I remember reading that boot camp became "intense" because the ratio of soldiers actually shooting to kill the enemy was extremely low (soldiers would fire in the air or at the ground). Around the mid-century, they tried to fix that problem by working to break down soldiers at boot camp - making them "killing machines." That may sound bad to the sensitive, but it was necessary, and an army that shoots in the air is pretty useless. Maybe someone with more knowledge of military history can tell me if I'm remembering that correctly.

    I was actually just thinking about this today, but sometimes I wish I had joined the military. I often feel a real pull to serve my country, and Lord knows, I could've used the discipline...
    Yes that is true. They did a statistic in Vietnam where they found it took an average of something like 50,000 rounds fired by US soldiers for every Vietnamese killed. People were firing int he air, at the ground, and just generally intentionally missing. For comparison, for Marine snipers I believe it was 1.13 rounds fired per vietnamese killed. Modern army training focuses far more on instilling the idea of "I see a threat, I shoot it now!" type reactions. Read David Grossmann's "On Killing" for more information, he was military and either a historian or psychologist.

  7. #57
    Senior Member Ruthie's Avatar
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    Quote Originally Posted by Scott N Denver View Post
    Yes that is true. They did a statistic in Vietnam where they found it took an average of something like 50,000 rounds fired by US soldiers for every Vietnamese killed. People were firing int he air, at the ground, and just generally intentionally missing. For comparison, for Marine snipers I believe it was 1.13 rounds fired per vietnamese killed. Modern army training focuses far more on instilling the idea of "I see a threat, I shoot it now!" type reactions. Read David Grossmann's "On Killing" for more information, he was military and either a historian or psychologist.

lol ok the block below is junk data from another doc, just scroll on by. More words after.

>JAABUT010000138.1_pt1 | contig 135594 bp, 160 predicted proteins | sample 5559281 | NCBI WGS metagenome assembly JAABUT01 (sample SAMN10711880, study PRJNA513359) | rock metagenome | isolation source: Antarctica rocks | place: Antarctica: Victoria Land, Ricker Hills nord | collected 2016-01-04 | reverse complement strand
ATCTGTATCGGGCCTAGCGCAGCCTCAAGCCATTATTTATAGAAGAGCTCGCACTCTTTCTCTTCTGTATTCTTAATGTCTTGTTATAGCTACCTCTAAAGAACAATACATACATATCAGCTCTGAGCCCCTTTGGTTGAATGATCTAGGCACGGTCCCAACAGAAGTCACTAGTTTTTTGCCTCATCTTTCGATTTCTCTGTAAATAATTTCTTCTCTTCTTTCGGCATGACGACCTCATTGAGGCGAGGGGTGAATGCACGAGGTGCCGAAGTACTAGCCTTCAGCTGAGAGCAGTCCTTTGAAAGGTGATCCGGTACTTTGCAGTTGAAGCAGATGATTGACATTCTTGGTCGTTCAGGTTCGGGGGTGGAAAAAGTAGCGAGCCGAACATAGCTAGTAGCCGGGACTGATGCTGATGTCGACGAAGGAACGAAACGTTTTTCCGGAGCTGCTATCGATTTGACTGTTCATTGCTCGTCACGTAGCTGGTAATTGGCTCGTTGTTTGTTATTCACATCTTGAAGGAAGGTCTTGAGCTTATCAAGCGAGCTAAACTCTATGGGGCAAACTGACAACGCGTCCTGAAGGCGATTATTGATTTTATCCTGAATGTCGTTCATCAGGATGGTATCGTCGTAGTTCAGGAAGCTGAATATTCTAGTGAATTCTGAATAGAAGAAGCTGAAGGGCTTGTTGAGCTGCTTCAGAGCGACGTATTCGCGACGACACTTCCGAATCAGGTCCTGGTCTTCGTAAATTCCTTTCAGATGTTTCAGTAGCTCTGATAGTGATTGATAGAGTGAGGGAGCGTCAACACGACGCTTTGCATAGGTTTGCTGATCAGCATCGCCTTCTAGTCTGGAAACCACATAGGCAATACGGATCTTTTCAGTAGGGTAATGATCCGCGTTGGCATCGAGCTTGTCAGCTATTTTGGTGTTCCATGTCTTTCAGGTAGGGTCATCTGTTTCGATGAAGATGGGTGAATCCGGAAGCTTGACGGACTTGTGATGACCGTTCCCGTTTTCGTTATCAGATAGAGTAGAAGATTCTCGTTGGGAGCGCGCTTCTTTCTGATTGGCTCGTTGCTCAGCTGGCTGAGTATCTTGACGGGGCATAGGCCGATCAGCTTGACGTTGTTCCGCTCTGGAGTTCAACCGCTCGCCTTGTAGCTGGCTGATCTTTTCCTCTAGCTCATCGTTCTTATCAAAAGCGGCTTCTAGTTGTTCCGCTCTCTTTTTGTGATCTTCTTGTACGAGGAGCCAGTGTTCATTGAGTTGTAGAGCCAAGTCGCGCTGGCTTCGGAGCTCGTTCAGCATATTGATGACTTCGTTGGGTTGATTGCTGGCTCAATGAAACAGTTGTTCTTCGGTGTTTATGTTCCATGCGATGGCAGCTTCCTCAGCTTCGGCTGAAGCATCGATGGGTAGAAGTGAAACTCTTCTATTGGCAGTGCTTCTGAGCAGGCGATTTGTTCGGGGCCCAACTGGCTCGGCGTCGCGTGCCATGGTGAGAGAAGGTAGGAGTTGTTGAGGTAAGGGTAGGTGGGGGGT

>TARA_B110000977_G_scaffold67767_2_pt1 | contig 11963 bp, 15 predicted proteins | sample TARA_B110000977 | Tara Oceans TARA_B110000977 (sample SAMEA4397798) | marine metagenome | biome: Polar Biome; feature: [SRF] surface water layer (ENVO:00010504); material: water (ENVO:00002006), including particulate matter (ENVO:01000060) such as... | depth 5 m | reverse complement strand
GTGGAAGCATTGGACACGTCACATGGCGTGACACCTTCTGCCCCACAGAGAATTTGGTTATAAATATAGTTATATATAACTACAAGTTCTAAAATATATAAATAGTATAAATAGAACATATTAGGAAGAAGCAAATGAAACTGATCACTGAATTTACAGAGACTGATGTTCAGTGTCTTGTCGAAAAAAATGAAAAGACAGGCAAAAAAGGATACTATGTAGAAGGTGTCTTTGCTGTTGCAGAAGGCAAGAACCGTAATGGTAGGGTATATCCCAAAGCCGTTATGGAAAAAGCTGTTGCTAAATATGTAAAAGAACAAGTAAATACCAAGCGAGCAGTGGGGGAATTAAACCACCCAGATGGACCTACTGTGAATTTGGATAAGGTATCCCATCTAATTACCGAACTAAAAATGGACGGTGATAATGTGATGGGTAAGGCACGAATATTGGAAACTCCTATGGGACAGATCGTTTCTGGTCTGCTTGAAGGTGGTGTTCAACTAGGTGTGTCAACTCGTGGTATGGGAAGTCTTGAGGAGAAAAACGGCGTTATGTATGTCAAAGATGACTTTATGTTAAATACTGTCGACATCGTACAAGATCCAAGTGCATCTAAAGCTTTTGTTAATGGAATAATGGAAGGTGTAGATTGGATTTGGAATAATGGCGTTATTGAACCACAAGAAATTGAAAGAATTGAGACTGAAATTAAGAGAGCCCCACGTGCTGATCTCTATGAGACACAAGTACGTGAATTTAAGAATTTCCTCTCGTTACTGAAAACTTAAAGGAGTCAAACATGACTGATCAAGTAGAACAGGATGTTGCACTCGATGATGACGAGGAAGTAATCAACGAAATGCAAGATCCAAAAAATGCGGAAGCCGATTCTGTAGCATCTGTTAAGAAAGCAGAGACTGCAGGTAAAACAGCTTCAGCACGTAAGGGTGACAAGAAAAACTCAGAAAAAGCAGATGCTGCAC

50,000 rounds per kill? Unbelievable...

  8. #58
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    To be honest this is exactly why US loses wars when enemy is not visible/obvious.

    For example : Vietnam , war on drugs, war on terror to name some.


    I mean I can't understand that people at the Pentagon haven't figured out that the "brainwashing" is no longer effective. The modern warfare is simply too complicated for you allow yourself to get into position where you have "drones" in the field.

    Which is because there is too much options and scenarios when you fight modern guerilla. What means that a mindset of a avarage American soldier is unadapted to conditions in the field. (for the most part)